168 F.3d 520 (D.C. Cir. 1999), 98-5036, Ryan v. Reno

Docket Nº:98-5036.
Citation:168 F.3d 520
Party Name:John Clement RYAN, Eugene Glynn, Francis Reale and Joseph Halvey, Appellants, v. Janet RENO, United States Attorney General, United States Department of Justice and United States Immigration & Naturalization Service, Appellees.
Case Date:February 26, 1999
Court:United States Courts of Appeals, Court of Appeals for the District of Columbia Circuit
 
FREE EXCERPT

Page 520

168 F.3d 520 (D.C. Cir. 1999)

John Clement RYAN, Eugene Glynn, Francis Reale and Joseph

Halvey, Appellants,

v.

Janet RENO, United States Attorney General, United States

Department of Justice and United States

Immigration & Naturalization Service, Appellees.

No. 98-5036.

United States Court of Appeals, District of Columbia Circuit

February 26, 1999

Argued Dec. 7, 1998.

Page 521

Appeal from the United States District Court for the District of Columbia (No. 96cv01015).

William F. Causey argued the cause for the appellants. Harry J. Kelly, III was on brief for the appellants.

Diane M. Sullivan, Assistant United States Attorney, argued the cause for the appellees. Wilma A. Lewis, United States Attorney, and R. Craig Lawrence, Assistant United States Attorney, were on brief for the appellees.

Before: GINSBURG, HENDERSON and ROGERS, Circuit Judges.

Opinion for the court filed by Circuit Judge HENDERSON.

KAREN LeCRAFT HENDERSON, Circuit Judge:

Appellants John C. Ryan, Eugene Glynn, Francis Reale and Joseph Halvey challenge the district court's dismissal of their employment discrimination suit. In their complaint the appellants, who are of Irish birth and of dual Irish and American citizenship, alleged that the United States Department of Justice (DOJ) and the United States Immigration and Naturalization Service (INS) denied them security clearances and withdrew offers of employment contingent on the clearances on account of national origin and citizenship in violation of Title VII of the Civil Rights Act of 1964, 42 U.S.C. § 2000e-2. 1 The district court dismissed the action, concluding it lacked jurisdiction to review the reason given for withdrawing the offers-that because of the length of time the appellants had lived abroad, DOJ could not conduct adequate background investigations to grant them the required clearances. We review the district court's dismissal for lack of jurisdiction de novo, taking as true the facts alleged in the complaint. Moore v. Valder, 65 F.3d 189, 196 (D.C.Cir.1995), cert. denied, 519 U.S. 820, 117 S.Ct. 75, 136 L.Ed.2d 35 (1996). Applying this standard, we conclude that the district court's dismissal should be affirmed.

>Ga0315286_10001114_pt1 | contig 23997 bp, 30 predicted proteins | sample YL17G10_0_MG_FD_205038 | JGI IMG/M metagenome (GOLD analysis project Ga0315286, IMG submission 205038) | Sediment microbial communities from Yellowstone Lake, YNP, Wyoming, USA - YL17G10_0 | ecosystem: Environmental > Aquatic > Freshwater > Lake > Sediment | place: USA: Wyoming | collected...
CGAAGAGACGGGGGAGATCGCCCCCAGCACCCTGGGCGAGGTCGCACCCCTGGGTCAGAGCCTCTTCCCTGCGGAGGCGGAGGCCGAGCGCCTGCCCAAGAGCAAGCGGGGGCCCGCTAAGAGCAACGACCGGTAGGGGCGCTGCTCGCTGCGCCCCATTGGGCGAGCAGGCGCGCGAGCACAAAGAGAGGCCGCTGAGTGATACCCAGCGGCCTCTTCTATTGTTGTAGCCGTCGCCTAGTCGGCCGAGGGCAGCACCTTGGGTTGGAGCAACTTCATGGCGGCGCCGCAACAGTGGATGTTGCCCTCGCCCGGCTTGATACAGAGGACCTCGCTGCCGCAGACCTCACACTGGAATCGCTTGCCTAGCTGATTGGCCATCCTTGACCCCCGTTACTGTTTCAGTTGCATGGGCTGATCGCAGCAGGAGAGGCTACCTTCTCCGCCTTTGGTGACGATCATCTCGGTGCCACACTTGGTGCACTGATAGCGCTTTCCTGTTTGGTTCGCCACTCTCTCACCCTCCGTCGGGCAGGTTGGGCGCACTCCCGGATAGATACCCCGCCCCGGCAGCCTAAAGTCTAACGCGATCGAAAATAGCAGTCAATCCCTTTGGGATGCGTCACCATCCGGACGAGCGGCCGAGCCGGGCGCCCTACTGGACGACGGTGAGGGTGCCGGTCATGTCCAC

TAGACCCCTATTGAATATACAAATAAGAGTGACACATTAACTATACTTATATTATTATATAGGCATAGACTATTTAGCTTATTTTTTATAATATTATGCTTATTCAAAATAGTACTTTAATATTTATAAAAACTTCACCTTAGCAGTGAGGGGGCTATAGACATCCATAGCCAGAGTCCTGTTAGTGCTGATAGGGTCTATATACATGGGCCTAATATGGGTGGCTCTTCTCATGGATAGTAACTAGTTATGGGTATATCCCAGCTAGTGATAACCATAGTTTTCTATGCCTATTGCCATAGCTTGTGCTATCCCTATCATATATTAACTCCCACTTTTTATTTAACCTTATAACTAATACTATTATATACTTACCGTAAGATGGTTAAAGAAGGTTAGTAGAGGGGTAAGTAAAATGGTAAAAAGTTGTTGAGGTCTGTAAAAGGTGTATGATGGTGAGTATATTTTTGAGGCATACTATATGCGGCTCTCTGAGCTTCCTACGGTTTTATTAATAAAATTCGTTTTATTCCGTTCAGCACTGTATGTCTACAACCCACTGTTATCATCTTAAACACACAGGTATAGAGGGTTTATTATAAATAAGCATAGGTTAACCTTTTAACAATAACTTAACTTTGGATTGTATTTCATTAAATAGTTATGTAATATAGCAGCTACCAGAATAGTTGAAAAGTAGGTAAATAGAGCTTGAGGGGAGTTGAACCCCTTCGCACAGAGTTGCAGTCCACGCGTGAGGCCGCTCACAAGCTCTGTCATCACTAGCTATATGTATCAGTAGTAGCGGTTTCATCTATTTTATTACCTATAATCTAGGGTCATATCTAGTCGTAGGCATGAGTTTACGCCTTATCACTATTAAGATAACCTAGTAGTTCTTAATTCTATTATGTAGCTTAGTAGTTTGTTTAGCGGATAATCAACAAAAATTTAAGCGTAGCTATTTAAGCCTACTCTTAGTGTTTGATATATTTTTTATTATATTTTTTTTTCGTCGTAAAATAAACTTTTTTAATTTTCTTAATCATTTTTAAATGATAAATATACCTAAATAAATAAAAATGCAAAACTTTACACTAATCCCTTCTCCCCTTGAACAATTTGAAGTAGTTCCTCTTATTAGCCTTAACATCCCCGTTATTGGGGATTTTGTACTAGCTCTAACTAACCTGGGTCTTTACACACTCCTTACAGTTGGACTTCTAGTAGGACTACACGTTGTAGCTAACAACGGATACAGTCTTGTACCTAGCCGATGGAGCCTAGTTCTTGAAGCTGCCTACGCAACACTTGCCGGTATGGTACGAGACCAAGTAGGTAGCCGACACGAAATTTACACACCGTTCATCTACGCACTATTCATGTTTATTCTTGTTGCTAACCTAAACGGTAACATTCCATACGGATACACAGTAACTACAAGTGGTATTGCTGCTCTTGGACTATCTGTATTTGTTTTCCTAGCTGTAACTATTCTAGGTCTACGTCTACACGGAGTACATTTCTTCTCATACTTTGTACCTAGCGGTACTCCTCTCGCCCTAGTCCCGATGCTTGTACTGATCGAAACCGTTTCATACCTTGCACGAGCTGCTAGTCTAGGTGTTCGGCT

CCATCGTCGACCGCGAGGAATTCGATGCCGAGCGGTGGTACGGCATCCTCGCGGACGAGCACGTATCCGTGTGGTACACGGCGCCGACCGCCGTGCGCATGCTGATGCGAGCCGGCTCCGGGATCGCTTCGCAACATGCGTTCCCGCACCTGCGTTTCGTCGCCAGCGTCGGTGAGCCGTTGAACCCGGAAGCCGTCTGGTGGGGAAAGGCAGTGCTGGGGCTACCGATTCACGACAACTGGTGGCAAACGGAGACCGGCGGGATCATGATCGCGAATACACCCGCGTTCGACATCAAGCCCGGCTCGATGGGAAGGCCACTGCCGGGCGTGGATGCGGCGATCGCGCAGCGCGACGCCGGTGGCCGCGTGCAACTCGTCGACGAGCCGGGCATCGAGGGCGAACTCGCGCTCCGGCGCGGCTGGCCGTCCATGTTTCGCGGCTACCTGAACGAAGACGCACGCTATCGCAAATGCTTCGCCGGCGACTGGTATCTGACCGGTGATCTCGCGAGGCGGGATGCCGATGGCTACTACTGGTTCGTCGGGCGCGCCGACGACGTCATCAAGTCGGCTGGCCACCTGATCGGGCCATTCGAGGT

Page 522

I.

The material facts are undisputed. In April 1998 INS announced openings for Immigration Inspectors at Shannon International Airport in Shannon, Ireland and published an advertisement in Irish newspapers soliciting applicants. The Immigration Inspector position is a "sensitive" one requiring background investigations and security clearance of applicants. The appellants, then residents of Ireland, applied for the openings. In letters dated July 7, 1988 Robert A. Cleary, Chief of the Operations Services Branch of the INS Personnel and Training Division, informed each of the applicants that each had been "tentatively selected" for the positions "pending satisfactory completion of security requirements" and requested that each notify INS of his "acceptance or declination" and complete and return enclosed security forms. Joint Appendix (JA) 97-100. Each appellant accepted the offer and returned the forms as requested. To expedite the applicants' hiring, INS sent "waiver packages" to DOJ's Office of Security and Emergency Planning Staff (SEPS). A memorandum in each package requested "a waiver of the preappointment full-field investigation" of each applicant and asserted: "The individual will not have access to classified information until after the requisite full-field background investigation has been completed and an appropriate security clearance granted pursuant to applicable Departmental regulations. Access to sensitive Department of Justice information will be kept to a minimum." See, e.g., JA 185, 186. The waiver requests were "disapproved" on June 27, 1989. In a memorandum to INS of the same date, SEPS Director Jerry Rubino explained the disapproval:

Since these applicants have lived in Ireland for a period of years and cannot be adequately investigated for the purpose of determining their trustworthiness, and therefore their eligibility to...

To continue reading

FREE SIGN UP